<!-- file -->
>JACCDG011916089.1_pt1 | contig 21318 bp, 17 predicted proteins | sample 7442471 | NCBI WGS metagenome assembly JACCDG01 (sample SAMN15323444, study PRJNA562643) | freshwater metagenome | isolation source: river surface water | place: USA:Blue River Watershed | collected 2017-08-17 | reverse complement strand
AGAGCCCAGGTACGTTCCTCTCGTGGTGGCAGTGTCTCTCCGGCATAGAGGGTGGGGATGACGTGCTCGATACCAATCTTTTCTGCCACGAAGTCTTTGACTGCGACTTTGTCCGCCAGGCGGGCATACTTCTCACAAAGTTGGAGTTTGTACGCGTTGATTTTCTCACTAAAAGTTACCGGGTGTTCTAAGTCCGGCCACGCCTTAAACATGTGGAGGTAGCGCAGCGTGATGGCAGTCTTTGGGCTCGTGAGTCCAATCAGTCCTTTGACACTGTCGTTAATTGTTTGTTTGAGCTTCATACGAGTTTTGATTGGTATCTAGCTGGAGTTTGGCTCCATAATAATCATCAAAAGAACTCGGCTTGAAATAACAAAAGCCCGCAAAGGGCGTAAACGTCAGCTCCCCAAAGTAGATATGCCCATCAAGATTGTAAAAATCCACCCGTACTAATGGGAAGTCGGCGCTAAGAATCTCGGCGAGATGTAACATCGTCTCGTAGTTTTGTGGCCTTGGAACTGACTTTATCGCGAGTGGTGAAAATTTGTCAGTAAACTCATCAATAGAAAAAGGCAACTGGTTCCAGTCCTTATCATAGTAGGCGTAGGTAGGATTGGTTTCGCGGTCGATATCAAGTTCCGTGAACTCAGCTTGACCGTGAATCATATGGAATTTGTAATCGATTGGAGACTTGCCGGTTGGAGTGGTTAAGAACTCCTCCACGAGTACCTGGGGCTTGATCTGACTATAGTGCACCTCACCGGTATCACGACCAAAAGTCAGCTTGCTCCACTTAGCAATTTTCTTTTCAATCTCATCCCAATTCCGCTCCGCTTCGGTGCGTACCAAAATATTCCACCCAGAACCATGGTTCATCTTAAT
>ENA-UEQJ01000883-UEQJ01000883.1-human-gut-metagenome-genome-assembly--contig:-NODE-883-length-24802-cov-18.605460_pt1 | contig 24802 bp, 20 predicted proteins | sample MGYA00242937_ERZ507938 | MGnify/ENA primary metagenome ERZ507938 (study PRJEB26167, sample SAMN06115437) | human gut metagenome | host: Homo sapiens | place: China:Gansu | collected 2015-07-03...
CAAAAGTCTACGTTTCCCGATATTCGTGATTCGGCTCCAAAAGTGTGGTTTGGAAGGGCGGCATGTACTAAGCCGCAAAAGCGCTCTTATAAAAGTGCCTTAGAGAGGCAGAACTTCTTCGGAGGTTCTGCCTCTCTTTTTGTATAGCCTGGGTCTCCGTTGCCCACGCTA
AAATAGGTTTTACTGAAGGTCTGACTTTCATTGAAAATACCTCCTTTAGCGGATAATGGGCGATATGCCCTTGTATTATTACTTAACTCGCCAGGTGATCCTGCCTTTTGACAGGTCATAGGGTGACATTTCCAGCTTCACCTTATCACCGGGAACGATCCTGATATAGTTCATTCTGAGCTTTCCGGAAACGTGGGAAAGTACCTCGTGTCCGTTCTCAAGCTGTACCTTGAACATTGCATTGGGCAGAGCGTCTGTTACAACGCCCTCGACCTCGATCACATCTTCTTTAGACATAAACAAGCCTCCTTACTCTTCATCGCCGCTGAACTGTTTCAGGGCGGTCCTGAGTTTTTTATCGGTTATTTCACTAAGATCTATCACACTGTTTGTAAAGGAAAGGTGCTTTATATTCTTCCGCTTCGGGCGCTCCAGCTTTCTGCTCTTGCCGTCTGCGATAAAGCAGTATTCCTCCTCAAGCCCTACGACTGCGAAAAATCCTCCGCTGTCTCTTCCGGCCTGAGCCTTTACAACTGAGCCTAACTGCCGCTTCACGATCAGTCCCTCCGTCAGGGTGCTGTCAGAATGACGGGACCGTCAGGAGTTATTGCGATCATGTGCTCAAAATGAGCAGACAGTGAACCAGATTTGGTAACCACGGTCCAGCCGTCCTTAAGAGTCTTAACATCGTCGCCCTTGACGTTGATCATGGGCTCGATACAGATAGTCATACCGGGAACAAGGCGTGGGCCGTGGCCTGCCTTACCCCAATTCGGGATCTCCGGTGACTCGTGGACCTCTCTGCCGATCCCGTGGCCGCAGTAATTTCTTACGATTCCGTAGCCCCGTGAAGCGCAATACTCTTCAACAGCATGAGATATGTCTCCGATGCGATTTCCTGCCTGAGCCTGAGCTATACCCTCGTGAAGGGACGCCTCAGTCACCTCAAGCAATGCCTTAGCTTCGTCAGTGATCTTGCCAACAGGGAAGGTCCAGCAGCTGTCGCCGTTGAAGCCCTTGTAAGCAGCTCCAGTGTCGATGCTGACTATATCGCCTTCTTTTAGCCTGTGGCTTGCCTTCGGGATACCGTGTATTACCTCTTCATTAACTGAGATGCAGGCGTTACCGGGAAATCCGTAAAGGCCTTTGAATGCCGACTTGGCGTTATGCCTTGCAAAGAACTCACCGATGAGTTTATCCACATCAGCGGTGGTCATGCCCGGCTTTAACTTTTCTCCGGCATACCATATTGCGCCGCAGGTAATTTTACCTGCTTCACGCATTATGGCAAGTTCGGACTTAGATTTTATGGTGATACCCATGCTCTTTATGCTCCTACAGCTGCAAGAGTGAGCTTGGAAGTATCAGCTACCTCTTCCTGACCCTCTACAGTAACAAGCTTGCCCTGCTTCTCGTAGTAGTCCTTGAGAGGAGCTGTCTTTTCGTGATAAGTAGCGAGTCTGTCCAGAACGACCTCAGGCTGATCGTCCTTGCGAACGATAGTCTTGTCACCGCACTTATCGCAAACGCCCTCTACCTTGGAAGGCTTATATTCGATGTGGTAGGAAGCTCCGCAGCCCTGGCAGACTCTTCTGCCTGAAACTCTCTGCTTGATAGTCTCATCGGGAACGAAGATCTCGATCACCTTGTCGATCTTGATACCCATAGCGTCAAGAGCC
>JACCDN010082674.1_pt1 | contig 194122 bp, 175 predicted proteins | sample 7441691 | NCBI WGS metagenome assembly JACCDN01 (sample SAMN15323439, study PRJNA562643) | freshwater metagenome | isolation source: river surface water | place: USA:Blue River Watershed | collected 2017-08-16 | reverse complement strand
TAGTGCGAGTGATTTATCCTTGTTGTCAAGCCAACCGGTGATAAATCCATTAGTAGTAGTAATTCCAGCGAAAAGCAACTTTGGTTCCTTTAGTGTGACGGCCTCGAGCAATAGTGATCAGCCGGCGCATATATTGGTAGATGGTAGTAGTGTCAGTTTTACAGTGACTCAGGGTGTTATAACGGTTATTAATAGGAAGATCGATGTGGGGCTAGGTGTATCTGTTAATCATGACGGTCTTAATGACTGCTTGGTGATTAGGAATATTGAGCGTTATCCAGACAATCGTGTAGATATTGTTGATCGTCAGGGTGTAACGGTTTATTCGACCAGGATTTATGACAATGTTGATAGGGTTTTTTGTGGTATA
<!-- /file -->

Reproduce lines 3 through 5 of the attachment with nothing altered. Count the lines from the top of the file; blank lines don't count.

>ENA-UEQJ01000883-UEQJ01000883.1-human-gut-metagenome-genome-assembly--contig:-NODE-883-length-24802-cov-18.605460_pt1 | contig 24802 bp, 20 predicted proteins | sample MGYA00242937_ERZ507938 | MGnify/ENA primary metagenome ERZ507938 (study PRJEB26167, sample SAMN06115437) | human gut metagenome | host: Homo sapiens | place: China:Gansu | collected 2015-07-03...
CAAAAGTCTACGTTTCCCGATATTCGTGATTCGGCTCCAAAAGTGTGGTTTGGAAGGGCGGCATGTACTAAGCCGCAAAAGCGCTCTTATAAAAGTGCCTTAGAGAGGCAGAACTTCTTCGGAGGTTCTGCCTCTCTTTTTGTATAGCCTGGGTCTCCGTTGCCCACGCTA
AAATAGGTTTTACTGAAGGTCTGACTTTCATTGAAAATACCTCCTTTAGCGGATAATGGGCGATATGCCCTTGTATTATTACTTAACTCGCCAGGTGATCCTGCCTTTTGACAGGTCATAGGGTGACATTTCCAGCTTCACCTTATCACCGGGAACGATCCTGATATAGTTCATTCTGAGCTTTCCGGAAACGTGGGAAAGTACCTCGTGTCCGTTCTCAAGCTGTACCTTGAACATTGCATTGGGCAGAGCGTCTGTTACAACGCCCTCGACCTCGATCACATCTTCTTTAGACATAAACAAGCCTCCTTACTCTTCATCGCCGCTGAACTGTTTCAGGGCGGTCCTGAGTTTTTTATCGGTTATTTCACTAAGATCTATCACACTGTTTGTAAAGGAAAGGTGCTTTATATTCTTCCGCTTCGGGCGCTCCAGCTTTCTGCTCTTGCCGTCTGCGATAAAGCAGTATTCCTCCTCAAGCCCTACGACTGCGAAAAATCCTCCGCTGTCTCTTCCGGCCTGAGCCTTTACAACTGAGCCTAACTGCCGCTTCACGATCAGTCCCTCCGTCAGGGTGCTGTCAGAATGACGGGACCGTCAGGAGTTATTGCGATCATGTGCTCAAAATGAGCAGACAGTGAACCAGATTTGGTAACCACGGTCCAGCCGTCCTTAAGAGTCTTAACATCGTCGCCCTTGACGTTGATCATGGGCTCGATACAGATAGTCATACCGGGAACAAGGCGTGGGCCGTGGCCTGCCTTACCCCAATTCGGGATCTCCGGTGACTCGTGGACCTCTCTGCCGATCCCGTGGCCGCAGTAATTTCTTACGATTCCGTAGCCCCGTGAAGCGCAATACTCTTCAACAGCATGAGATATGTCTCCGATGCGATTTCCTGCCTGAGCCTGAGCTATACCCTCGTGAAGGGACGCCTCAGTCACCTCAAGCAATGCCTTAGCTTCGTCAGTGATCTTGCCAACAGGGAAGGTCCAGCAGCTGTCGCCGTTGAAGCCCTTGTAAGCAGCTCCAGTGTCGATGCTGACTATATCGCCTTCTTTTAGCCTGTGGCTTGCCTTCGGGATACCGTGTATTACCTCTTCATTAACTGAGATGCAGGCGTTACCGGGAAATCCGTAAAGGCCTTTGAATGCCGACTTGGCGTTATGCCTTGCAAAGAACTCACCGATGAGTTTATCCACATCAGCGGTGGTCATGCCCGGCTTTAACTTTTCTCCGGCATACCATATTGCGCCGCAGGTAATTTTACCTGCTTCACGCATTATGGCAAGTTCGGACTTAGATTTTATGGTGATACCCATGCTCTTTATGCTCCTACAGCTGCAAGAGTGAGCTTGGAAGTATCAGCTACCTCTTCCTGACCCTCTACAGTAACAAGCTTGCCCTGCTTCTCGTAGTAGTCCTTGAGAGGAGCTGTCTTTTCGTGATAAGTAGCGAGTCTGTCCAGAACGACCTCAGGCTGATCGTCCTTGCGAACGATAGTCTTGTCACCGCACTTATCGCAAACGCCCTCTACCTTGGAAGGCTTATATTCGATGTGGTAGGAAGCTCCGCAGCCCTGGCAGACTCTTCTGCCTGAAACTCTCTGCTTGATAGTCTCATCGGGAACGAAGATCTCGATCACCTTGTCGATCTTGATACCCATAGCGTCAAGAGCC